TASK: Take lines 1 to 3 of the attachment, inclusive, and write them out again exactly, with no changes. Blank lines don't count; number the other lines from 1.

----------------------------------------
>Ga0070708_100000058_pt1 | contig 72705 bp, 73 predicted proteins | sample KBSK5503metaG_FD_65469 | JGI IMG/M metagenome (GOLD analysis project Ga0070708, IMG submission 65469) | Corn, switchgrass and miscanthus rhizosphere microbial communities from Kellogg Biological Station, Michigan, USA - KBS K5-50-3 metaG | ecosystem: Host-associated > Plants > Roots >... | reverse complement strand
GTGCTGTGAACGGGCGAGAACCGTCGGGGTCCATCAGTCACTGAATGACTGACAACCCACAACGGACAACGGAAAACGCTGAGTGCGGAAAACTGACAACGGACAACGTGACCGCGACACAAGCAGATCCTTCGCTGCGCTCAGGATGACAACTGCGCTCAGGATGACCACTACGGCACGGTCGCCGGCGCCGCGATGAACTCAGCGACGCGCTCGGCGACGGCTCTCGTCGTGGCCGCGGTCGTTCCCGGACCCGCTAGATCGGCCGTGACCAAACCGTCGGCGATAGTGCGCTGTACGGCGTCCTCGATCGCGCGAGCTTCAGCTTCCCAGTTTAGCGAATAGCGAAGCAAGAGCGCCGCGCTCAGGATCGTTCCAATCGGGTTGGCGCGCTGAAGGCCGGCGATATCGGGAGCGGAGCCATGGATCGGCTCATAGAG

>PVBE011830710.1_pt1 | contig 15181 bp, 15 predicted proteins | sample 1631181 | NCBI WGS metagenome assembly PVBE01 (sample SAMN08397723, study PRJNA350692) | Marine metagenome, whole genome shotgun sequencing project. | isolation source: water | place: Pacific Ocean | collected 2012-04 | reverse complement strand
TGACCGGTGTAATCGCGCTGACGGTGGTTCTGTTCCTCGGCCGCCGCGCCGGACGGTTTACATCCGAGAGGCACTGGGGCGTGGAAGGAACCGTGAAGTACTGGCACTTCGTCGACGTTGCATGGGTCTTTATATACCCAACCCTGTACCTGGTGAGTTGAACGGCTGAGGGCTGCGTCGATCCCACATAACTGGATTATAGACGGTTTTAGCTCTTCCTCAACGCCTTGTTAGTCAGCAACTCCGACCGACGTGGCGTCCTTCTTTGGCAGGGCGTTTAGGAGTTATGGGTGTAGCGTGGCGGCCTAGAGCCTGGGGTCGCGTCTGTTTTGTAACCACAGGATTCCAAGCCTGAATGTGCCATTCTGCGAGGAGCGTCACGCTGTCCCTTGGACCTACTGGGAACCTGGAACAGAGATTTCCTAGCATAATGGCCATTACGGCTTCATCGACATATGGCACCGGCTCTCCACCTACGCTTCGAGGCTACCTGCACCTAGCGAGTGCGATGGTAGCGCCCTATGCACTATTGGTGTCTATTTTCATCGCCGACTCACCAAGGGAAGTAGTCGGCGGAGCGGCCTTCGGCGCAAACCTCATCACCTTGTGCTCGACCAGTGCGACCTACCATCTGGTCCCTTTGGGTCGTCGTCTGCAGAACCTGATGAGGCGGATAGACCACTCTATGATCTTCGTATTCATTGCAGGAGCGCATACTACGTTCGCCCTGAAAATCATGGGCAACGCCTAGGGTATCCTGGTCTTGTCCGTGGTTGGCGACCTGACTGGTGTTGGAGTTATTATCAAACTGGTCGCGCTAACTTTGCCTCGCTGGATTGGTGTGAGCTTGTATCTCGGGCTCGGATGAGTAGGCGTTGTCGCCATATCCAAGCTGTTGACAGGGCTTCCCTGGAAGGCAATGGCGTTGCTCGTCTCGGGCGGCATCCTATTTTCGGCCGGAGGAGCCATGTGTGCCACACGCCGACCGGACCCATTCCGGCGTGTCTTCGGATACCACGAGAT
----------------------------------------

>Ga0070708_100000058_pt1 | contig 72705 bp, 73 predicted proteins | sample KBSK5503metaG_FD_65469 | JGI IMG/M metagenome (GOLD analysis project Ga0070708, IMG submission 65469) | Corn, switchgrass and miscanthus rhizosphere microbial communities from Kellogg Biological Station, Michigan, USA - KBS K5-50-3 metaG | ecosystem: Host-associated > Plants > Roots >... | reverse complement strand
GTGCTGTGAACGGGCGAGAACCGTCGGGGTCCATCAGTCACTGAATGACTGACAACCCACAACGGACAACGGAAAACGCTGAGTGCGGAAAACTGACAACGGACAACGTGACCGCGACACAAGCAGATCCTTCGCTGCGCTCAGGATGACAACTGCGCTCAGGATGACCACTACGGCACGGTCGCCGGCGCCGCGATGAACTCAGCGACGCGCTCGGCGACGGCTCTCGTCGTGGCCGCGGTCGTTCCCGGACCCGCTAGATCGGCCGTGACCAAACCGTCGGCGATAGTGCGCTGTACGGCGTCCTCGATCGCGCGAGCTTCAGCTTCCCAGTTTAGCGAATAGCGAAGCAAGAGCGCCGCGCTCAGGATCGTTCCAATCGGGTTGGCGCGCTGAAGGCCGGCGATATCGGGAGCGGAGCCATGGATCGGCTCATAGAG

>PVBE011830710.1_pt1 | contig 15181 bp, 15 predicted proteins | sample 1631181 | NCBI WGS metagenome assembly PVBE01 (sample SAMN08397723, study PRJNA350692) | Marine metagenome, whole genome shotgun sequencing project. | isolation source: water | place: Pacific Ocean | collected 2012-04 | reverse complement strand